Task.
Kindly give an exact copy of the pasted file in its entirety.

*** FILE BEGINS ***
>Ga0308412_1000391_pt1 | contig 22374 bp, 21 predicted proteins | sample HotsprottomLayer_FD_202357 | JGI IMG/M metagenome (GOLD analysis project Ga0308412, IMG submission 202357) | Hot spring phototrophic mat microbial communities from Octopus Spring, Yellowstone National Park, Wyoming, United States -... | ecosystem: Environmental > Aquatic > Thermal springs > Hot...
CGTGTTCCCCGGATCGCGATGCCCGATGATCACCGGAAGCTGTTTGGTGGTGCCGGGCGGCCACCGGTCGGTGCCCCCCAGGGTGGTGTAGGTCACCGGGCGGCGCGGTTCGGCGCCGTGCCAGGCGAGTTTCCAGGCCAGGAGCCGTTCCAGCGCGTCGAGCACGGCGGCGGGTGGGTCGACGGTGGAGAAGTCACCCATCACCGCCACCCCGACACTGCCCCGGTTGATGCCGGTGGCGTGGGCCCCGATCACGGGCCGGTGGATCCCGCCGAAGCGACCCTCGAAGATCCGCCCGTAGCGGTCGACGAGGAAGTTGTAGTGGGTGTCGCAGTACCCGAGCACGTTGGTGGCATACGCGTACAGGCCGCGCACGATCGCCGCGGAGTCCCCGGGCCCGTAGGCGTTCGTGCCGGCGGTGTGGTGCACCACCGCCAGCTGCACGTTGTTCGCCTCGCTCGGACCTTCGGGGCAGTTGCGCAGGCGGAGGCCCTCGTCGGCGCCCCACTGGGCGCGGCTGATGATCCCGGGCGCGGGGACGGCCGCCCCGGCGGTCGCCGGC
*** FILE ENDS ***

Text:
>Ga0308412_1000391_pt1 | contig 22374 bp, 21 predicted proteins | sample HotsprottomLayer_FD_202357 | JGI IMG/M metagenome (GOLD analysis project Ga0308412, IMG submission 202357) | Hot spring phototrophic mat microbial communities from Octopus Spring, Yellowstone National Park, Wyoming, United States -... | ecosystem: Environmental > Aquatic > Thermal springs > Hot...
CGTGTTCCCCGGATCGCGATGCCCGATGATCACCGGAAGCTGTTTGGTGGTGCCGGGCGGCCACCGGTCGGTGCCCCCCAGGGTGGTGTAGGTCACCGGGCGGCGCGGTTCGGCGCCGTGCCAGGCGAGTTTCCAGGCCAGGAGCCGTTCCAGCGCGTCGAGCACGGCGGCGGGTGGGTCGACGGTGGAGAAGTCACCCATCACCGCCACCCCGACACTGCCCCGGTTGATGCCGGTGGCGTGGGCCCCGATCACGGGCCGGTGGATCCCGCCGAAGCGACCCTCGAAGATCCGCCCGTAGCGGTCGACGAGGAAGTTGTAGTGGGTGTCGCAGTACCCGAGCACGTTGGTGGCATACGCGTACAGGCCGCGCACGATCGCCGCGGAGTCCCCGGGCCCGTAGGCGTTCGTGCCGGCGGTGTGGTGCACCACCGCCAGCTGCACGTTGTTCGCCTCGCTCGGACCTTCGGGGCAGTTGCGCAGGCGGAGGCCCTCGTCGGCGCCCCACTGGGCGCGGCTGATGATCCCGGGCGCGGGGACGGCCGCCCCGGCGGTCGCCGGC